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Atlantic City unveils new mural depicting Martin Luther King Jr. on a New Jersey beach | Pro Club Bd

A three-story mural featuring historic photos debuted in Atlantic City this month.

The shots include one of a young Muhammad Ali and another of Martin Luther King Jr. in a linen shirt and shorts on nearby Chicken Bone Beach. A third is by Fannie Lou Hamer, who shot to national attention during the 1964 Democratic National Convention in Atlantic City. She is known for leading the Mississippi Freedom Party’s efforts to raise awareness of the vicious racism in the South that was taking black lives.

All photos are from Atlantic City in the 1960s. This mural and another were completed to mark the return of the NAACP National Assembly this month. A collaboration between Stockton University, which has a satellite campus here, and local public art advocates made it possible.

“One of the biggest things is redesigning the space,” said Zach Katzen, owner of Create 48 and co-owner of Union Hall Arts, a community group both of whom participated in the project. “When it goes up like that, it’s so unexpected. It’s like someone turned on a lightbulb in a dark room. You see opportunities. You can start to feel connections, especially when you feel that you are reflected in this public art.”

Katzen’s group’s title, Create 48, is inspired by Atlantic City’s 48 blocks. He has lived here intermittently for decades, working as an organizer promoting public arts and community empowerment.

A mural by artist BK Foxx depicts Muhammad Ali, Martin Luther King Jr., and Fannie Lou Hamer while they were in Atlantic City. | Susan Allen/University of Stockton

“We want people to feel seen, respected and valued, and if we can do that in a small way through public art, it opens up the discussion of how we can do that in a bigger way,” Katzen said. “We can address so many other issues by starting the conversation with art.”

Katzen is not an artist, but his galleries Create 48 and Union Hall Arts help artists realize their visions. Stockton University officials also wanted to help. The Noyes Museum of Art in Stockton on its Atlantic City campus and the College of Arts and Humanities paid $23,000 for the two murals, both of which are on private property with the owners’ consent, said Michael Cagno, the museum’s director.

The project was launched earlier this year when Katzen and other community leaders attended Stockton’s African American Heritage Short Course. There he connected with local historian Lester Muhammad, who knew Ali and provided the photo for the mural. And since Stockton had honored Hamer by naming an event space on its campus after her, Katzen felt her photo would make the perfect final piece, the school said in a statement.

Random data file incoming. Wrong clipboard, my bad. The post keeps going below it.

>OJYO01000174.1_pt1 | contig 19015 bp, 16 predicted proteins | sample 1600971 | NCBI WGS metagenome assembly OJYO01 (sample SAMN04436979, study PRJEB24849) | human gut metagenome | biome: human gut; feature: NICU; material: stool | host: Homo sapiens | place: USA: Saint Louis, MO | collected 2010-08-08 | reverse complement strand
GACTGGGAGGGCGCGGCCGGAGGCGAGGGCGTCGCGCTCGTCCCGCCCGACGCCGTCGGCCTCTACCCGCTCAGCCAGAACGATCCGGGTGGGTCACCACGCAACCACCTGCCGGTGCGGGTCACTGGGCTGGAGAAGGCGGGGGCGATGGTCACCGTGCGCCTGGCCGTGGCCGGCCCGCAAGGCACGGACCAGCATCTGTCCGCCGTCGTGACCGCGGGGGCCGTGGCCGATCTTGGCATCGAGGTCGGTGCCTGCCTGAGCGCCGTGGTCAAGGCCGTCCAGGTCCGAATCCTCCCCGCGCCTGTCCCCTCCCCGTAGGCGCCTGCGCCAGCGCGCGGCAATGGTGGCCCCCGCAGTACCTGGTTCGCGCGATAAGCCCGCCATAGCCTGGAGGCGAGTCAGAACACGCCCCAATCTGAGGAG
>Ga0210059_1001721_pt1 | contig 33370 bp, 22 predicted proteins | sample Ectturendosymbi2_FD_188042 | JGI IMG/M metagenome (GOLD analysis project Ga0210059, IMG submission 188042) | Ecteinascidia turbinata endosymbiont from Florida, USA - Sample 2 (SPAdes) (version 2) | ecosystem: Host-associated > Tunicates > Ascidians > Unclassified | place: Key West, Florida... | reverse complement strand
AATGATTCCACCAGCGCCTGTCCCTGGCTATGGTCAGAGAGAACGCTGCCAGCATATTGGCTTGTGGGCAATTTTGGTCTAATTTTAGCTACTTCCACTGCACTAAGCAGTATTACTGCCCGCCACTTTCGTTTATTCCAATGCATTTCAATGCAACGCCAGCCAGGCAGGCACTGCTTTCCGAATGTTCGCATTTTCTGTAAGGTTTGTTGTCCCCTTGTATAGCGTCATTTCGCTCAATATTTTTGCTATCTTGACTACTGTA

The other mural features paintings by Juanita High, founding director of the NJ Equal Opportunity Fund and board member of the Stockton University Foundation; Dorothie Dorrington, educator and past president of the Atlantic City Board of Education; Vera King Farris, former president of Stockton, and Hannah Pierce Lowe, former principal of Indiana Avenue Vocational School (for girls of color) in Atlantic City, said a school statement.

Stockton, AC Mural

Stockton students are helping paint a mural on Martin Luther King Jr. Boulevard in Atlantic City this month. | Susan Allen/University of Stockton

Several Stockton art students helped put the finishing touches on the mural, which was painted on a canvas and mounted on a wall on Martin Luther King Jr. Boulevard and Atlantic Avenue.

“I’ve never done anything like this before,” said Alexandria Montalvo, an art historian and studio artist at Mays Landing. “Well, it’s really cool that I can say to people, ‘See, I helped with that.'”

This mural was created by non-student Brigantine artists Charles Barbin and Randi Meekins. The photo mural was created by non-student New York artists BK Foxx and Claudio Picasso, and was installed entirely with spray paint on a wall at the corner of Providence and Atlantic Avenues near Stockton’s satellite campus. Stockton’s main campus is located in Galloway, Atlantic County.

“These murals are a reminder to the people of this community that they come from a place full of grandeur, history and tradition,” Katzen said. “A place so much bigger and broader than you might realize. Amazing things have happened here and they will happen again.”

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Bill Duhart can be reached at bduhart@njadvancemedia.com.

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